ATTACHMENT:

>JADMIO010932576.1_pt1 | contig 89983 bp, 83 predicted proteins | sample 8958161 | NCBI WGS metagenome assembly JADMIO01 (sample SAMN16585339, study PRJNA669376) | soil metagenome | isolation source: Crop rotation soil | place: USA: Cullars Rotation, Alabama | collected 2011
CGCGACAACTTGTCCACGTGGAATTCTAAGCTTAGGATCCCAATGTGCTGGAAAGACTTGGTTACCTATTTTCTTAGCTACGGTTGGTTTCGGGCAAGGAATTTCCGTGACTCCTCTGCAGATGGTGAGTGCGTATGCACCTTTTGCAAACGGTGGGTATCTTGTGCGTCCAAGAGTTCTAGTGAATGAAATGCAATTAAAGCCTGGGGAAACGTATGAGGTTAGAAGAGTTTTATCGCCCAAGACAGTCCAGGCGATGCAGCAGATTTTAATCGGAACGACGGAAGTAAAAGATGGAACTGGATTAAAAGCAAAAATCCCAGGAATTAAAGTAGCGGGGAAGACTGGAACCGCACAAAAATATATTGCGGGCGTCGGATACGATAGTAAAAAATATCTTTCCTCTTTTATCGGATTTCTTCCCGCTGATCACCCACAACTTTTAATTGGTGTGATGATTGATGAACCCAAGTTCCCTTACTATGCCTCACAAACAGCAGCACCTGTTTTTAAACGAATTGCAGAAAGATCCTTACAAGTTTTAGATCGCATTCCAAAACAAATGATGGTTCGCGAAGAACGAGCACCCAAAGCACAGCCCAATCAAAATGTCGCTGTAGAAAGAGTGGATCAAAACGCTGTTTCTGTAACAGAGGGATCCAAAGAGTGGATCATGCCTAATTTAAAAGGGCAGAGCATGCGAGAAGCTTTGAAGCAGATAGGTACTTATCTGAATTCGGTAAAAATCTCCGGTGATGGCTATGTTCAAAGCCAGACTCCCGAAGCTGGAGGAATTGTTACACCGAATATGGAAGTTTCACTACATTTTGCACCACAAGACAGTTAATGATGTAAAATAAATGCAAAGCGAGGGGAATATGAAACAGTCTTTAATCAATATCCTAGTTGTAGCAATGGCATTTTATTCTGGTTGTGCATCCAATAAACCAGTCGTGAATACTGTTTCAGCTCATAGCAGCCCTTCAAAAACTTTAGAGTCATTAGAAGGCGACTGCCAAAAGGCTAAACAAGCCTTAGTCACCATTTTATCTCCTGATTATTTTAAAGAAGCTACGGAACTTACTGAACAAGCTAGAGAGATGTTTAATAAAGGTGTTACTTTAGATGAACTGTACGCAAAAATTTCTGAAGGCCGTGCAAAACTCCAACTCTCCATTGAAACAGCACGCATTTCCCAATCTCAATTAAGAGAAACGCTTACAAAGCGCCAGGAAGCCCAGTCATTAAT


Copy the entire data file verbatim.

>JADMIO010932576.1_pt1 | contig 89983 bp, 83 predicted proteins | sample 8958161 | NCBI WGS metagenome assembly JADMIO01 (sample SAMN16585339, study PRJNA669376) | soil metagenome | isolation source: Crop rotation soil | place: USA: Cullars Rotation, Alabama | collected 2011
CGCGACAACTTGTCCACGTGGAATTCTAAGCTTAGGATCCCAATGTGCTGGAAAGACTTGGTTACCTATTTTCTTAGCTACGGTTGGTTTCGGGCAAGGAATTTCCGTGACTCCTCTGCAGATGGTGAGTGCGTATGCACCTTTTGCAAACGGTGGGTATCTTGTGCGTCCAAGAGTTCTAGTGAATGAAATGCAATTAAAGCCTGGGGAAACGTATGAGGTTAGAAGAGTTTTATCGCCCAAGACAGTCCAGGCGATGCAGCAGATTTTAATCGGAACGACGGAAGTAAAAGATGGAACTGGATTAAAAGCAAAAATCCCAGGAATTAAAGTAGCGGGGAAGACTGGAACCGCACAAAAATATATTGCGGGCGTCGGATACGATAGTAAAAAATATCTTTCCTCTTTTATCGGATTTCTTCCCGCTGATCACCCACAACTTTTAATTGGTGTGATGATTGATGAACCCAAGTTCCCTTACTATGCCTCACAAACAGCAGCACCTGTTTTTAAACGAATTGCAGAAAGATCCTTACAAGTTTTAGATCGCATTCCAAAACAAATGATGGTTCGCGAAGAACGAGCACCCAAAGCACAGCCCAATCAAAATGTCGCTGTAGAAAGAGTGGATCAAAACGCTGTTTCTGTAACAGAGGGATCCAAAGAGTGGATCATGCCTAATTTAAAAGGGCAGAGCATGCGAGAAGCTTTGAAGCAGATAGGTACTTATCTGAATTCGGTAAAAATCTCCGGTGATGGCTATGTTCAAAGCCAGACTCCCGAAGCTGGAGGAATTGTTACACCGAATATGGAAGTTTCACTACATTTTGCACCACAAGACAGTTAATGATGTAAAATAAATGCAAAGCGAGGGGAATATGAAACAGTCTTTAATCAATATCCTAGTTGTAGCAATGGCATTTTATTCTGGTTGTGCATCCAATAAACCAGTCGTGAATACTGTTTCAGCTCATAGCAGCCCTTCAAAAACTTTAGAGTCATTAGAAGGCGACTGCCAAAAGGCTAAACAAGCCTTAGTCACCATTTTATCTCCTGATTATTTTAAAGAAGCTACGGAACTTACTGAACAAGCTAGAGAGATGTTTAATAAAGGTGTTACTTTAGATGAACTGTACGCAAAAATTTCTGAAGGCCGTGCAAAACTCCAACTCTCCATTGAAACAGCACGCATTTCCCAATCTCAATTAAGAGAAACGCTTACAAAGCGCCAGGAAGCCCAGTCATTAAT